Root hydrotropism is controlled via a cortex-specific growth mechanism

Daniela DIetrich, Lei Pang, Akie Kobayashi, John A. Fozard, Véronique Boudolf, Rahul Bhosale, Regina Antoni, Tuan Nguyen, Sotaro Hiratsuka, Nobuharu Fujii, Yutaka Miyazawa, Tae Woong Bae, Darren M. Wells, Markus R. Owen, Leah R. Band, Rosemary J. Dyson, Oliver E. Jensen, John R. King, Saoirse R. Tracy, Craig J. SturrockSacha J. Mooney, Jeremy A. Roberts, Rishikesh P. Bhalerao, José R. DInneny, Pedro L. Rodriguez, Akira Nagatani, Yoichiroh Hosokawa, Tobias I. Baskin, Tony P. Pridmore, Lieven De Veylder, Hideyuki Takahashi, Malcolm J. Bennett

Research output: Contribution to journalArticlepeer-review

152 Citations (Scopus)


Plants can acclimate by using tropisms to link the direction of growth to environmental conditions. Hydrotropism allows roots to forage for water, a process known to depend on abscisic acid (ABA) but whose molecular and cellular basis remains unclear. Here we show that hydrotropism still occurs in roots after laser ablation removed the meristem and root cap. Additionally, targeted expression studies reveal that hydrotropism depends on the ABA signalling kinase SnRK2.2 and the hydrotropism-specific MIZ1, both acting specifically in elongation zone cortical cells. Conversely, hydrotropism, but not gravitropism, is inhibited by preventing differential cell-length increases in the cortex, but not in other cell types. We conclude that root tropic responses to gravity and water are driven by distinct tissue-based mechanisms. In addition, unlike its role in root gravitropism, the elongation zone performs a dual function during a hydrotropic response, both sensing a water potential gradient and subsequently undergoing differential growth.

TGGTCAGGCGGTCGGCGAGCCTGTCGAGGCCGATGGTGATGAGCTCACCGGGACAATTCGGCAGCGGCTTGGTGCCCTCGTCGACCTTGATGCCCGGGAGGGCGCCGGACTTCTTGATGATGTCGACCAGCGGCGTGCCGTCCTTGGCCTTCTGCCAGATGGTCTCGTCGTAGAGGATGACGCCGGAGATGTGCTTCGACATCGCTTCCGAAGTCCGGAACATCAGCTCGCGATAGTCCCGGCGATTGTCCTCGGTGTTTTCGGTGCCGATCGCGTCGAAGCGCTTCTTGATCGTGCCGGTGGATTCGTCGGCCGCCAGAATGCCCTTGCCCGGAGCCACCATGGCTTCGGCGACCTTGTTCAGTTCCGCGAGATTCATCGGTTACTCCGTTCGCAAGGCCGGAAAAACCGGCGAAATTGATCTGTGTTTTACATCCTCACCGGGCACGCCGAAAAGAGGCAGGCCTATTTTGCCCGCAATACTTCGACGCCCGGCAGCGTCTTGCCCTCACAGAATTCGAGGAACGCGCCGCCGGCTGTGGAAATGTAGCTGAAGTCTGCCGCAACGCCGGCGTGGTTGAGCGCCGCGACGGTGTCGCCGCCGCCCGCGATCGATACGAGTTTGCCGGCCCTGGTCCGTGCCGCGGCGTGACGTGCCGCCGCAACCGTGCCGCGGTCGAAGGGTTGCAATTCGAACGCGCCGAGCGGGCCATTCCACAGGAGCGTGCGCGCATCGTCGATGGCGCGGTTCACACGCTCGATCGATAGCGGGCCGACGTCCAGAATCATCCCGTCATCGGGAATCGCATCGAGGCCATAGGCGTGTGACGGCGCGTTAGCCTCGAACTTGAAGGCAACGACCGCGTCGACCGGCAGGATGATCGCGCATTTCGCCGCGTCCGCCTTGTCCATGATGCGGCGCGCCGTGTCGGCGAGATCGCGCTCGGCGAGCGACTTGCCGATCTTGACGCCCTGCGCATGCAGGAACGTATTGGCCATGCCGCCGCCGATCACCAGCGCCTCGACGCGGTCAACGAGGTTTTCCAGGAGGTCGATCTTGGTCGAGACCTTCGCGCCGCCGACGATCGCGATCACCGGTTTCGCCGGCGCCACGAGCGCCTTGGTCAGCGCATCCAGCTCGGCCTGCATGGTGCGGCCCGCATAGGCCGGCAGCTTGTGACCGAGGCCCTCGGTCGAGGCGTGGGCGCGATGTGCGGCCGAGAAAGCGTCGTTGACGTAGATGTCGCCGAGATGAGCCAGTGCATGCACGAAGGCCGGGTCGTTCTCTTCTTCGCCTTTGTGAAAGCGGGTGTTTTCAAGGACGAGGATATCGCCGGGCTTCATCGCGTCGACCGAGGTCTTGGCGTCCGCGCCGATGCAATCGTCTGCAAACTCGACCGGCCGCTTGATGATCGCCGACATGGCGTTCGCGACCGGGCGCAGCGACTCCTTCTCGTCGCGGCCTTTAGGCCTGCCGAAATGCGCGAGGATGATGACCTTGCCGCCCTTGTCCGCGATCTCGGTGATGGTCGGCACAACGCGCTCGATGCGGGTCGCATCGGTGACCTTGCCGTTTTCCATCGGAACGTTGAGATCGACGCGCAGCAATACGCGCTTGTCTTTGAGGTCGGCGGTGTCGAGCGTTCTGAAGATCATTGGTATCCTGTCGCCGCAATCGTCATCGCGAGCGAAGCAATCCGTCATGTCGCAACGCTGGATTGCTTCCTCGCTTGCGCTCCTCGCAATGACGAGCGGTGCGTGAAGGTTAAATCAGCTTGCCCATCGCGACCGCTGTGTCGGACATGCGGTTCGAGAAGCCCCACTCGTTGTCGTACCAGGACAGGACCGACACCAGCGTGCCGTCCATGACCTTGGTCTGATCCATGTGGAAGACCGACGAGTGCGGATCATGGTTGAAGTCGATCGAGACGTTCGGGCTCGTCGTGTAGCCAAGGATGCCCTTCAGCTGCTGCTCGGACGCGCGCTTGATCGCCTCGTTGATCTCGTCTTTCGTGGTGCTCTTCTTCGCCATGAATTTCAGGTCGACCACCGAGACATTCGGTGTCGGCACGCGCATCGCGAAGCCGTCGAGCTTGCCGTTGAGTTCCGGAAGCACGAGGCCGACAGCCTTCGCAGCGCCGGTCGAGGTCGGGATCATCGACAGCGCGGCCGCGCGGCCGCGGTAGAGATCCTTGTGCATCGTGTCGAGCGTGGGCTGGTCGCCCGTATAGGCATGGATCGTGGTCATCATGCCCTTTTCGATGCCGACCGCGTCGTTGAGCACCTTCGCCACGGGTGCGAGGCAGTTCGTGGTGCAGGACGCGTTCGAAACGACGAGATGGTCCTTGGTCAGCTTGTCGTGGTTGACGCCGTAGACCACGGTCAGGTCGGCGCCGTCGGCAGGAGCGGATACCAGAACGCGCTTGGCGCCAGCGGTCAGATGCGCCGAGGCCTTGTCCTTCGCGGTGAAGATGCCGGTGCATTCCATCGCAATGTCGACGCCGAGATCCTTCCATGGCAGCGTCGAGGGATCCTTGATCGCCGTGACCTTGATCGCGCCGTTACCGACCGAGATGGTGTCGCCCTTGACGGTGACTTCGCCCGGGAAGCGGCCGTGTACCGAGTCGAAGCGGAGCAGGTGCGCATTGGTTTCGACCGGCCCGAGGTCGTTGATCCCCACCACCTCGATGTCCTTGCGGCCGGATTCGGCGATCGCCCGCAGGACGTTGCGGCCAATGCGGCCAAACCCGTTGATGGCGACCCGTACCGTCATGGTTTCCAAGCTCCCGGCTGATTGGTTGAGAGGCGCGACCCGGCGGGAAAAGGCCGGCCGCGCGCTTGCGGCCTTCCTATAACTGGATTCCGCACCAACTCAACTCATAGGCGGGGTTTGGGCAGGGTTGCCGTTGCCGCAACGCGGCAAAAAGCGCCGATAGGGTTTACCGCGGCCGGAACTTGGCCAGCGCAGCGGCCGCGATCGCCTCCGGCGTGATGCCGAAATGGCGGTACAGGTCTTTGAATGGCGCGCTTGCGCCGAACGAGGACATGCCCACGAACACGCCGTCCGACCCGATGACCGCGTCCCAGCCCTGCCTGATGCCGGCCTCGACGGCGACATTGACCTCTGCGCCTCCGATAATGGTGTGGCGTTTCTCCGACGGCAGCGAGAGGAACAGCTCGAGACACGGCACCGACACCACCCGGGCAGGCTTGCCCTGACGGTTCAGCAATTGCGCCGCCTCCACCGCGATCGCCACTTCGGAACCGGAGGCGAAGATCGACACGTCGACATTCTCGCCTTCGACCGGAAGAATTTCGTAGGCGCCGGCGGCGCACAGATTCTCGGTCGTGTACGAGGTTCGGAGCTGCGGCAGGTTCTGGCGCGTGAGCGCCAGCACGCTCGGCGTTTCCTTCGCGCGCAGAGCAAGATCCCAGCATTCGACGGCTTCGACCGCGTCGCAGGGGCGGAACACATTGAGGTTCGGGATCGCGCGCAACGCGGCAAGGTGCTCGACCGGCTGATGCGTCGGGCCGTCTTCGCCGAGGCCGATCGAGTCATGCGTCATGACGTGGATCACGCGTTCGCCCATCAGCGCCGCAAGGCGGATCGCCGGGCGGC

Original languageEnglish
Article number17057
JournalNature Plants
Publication statusPublished - 2017 May 8


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